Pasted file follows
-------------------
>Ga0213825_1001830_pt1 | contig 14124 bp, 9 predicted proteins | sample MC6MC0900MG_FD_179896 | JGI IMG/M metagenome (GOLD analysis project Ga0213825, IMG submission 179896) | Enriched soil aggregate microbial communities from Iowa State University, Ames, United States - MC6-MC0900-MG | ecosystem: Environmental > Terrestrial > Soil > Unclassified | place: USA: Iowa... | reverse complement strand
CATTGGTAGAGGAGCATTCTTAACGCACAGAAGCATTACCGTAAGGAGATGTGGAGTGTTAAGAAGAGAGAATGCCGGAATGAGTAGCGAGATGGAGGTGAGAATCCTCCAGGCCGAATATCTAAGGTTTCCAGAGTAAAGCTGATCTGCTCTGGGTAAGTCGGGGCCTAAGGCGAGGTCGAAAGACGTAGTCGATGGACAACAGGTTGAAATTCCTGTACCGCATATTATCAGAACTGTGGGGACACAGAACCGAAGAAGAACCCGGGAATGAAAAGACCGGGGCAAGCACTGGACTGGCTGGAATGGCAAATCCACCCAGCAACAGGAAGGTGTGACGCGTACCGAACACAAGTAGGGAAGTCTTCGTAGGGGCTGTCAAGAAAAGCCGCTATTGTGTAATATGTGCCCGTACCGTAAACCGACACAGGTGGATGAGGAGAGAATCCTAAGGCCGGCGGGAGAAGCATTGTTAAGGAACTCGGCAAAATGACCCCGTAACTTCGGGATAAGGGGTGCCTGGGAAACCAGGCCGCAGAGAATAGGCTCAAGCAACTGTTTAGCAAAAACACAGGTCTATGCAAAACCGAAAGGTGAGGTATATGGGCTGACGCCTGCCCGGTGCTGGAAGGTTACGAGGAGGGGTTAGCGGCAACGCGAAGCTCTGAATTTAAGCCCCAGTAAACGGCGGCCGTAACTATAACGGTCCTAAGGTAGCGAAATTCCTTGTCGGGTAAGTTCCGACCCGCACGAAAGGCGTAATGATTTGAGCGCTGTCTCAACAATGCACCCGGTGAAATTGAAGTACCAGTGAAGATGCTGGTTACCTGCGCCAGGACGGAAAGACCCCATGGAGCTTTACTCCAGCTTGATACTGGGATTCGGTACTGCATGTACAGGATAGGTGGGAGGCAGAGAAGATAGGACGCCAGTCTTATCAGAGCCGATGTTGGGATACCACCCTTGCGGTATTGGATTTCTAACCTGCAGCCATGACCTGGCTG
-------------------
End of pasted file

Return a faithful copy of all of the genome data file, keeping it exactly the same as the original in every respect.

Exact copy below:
>Ga0213825_1001830_pt1 | contig 14124 bp, 9 predicted proteins | sample MC6MC0900MG_FD_179896 | JGI IMG/M metagenome (GOLD analysis project Ga0213825, IMG submission 179896) | Enriched soil aggregate microbial communities from Iowa State University, Ames, United States - MC6-MC0900-MG | ecosystem: Environmental > Terrestrial > Soil > Unclassified | place: USA: Iowa... | reverse complement strand
CATTGGTAGAGGAGCATTCTTAACGCACAGAAGCATTACCGTAAGGAGATGTGGAGTGTTAAGAAGAGAGAATGCCGGAATGAGTAGCGAGATGGAGGTGAGAATCCTCCAGGCCGAATATCTAAGGTTTCCAGAGTAAAGCTGATCTGCTCTGGGTAAGTCGGGGCCTAAGGCGAGGTCGAAAGACGTAGTCGATGGACAACAGGTTGAAATTCCTGTACCGCATATTATCAGAACTGTGGGGACACAGAACCGAAGAAGAACCCGGGAATGAAAAGACCGGGGCAAGCACTGGACTGGCTGGAATGGCAAATCCACCCAGCAACAGGAAGGTGTGACGCGTACCGAACACAAGTAGGGAAGTCTTCGTAGGGGCTGTCAAGAAAAGCCGCTATTGTGTAATATGTGCCCGTACCGTAAACCGACACAGGTGGATGAGGAGAGAATCCTAAGGCCGGCGGGAGAAGCATTGTTAAGGAACTCGGCAAAATGACCCCGTAACTTCGGGATAAGGGGTGCCTGGGAAACCAGGCCGCAGAGAATAGGCTCAAGCAACTGTTTAGCAAAAACACAGGTCTATGCAAAACCGAAAGGTGAGGTATATGGGCTGACGCCTGCCCGGTGCTGGAAGGTTACGAGGAGGGGTTAGCGGCAACGCGAAGCTCTGAATTTAAGCCCCAGTAAACGGCGGCCGTAACTATAACGGTCCTAAGGTAGCGAAATTCCTTGTCGGGTAAGTTCCGACCCGCACGAAAGGCGTAATGATTTGAGCGCTGTCTCAACAATGCACCCGGTGAAATTGAAGTACCAGTGAAGATGCTGGTTACCTGCGCCAGGACGGAAAGACCCCATGGAGCTTTACTCCAGCTTGATACTGGGATTCGGTACTGCATGTACAGGATAGGTGGGAGGCAGAGAAGATAGGACGCCAGTCTTATCAGAGCCGATGTTGGGATACCACCCTTGCGGTATTGGATTTCTAACCTGCAGCCATGACCTGGCTG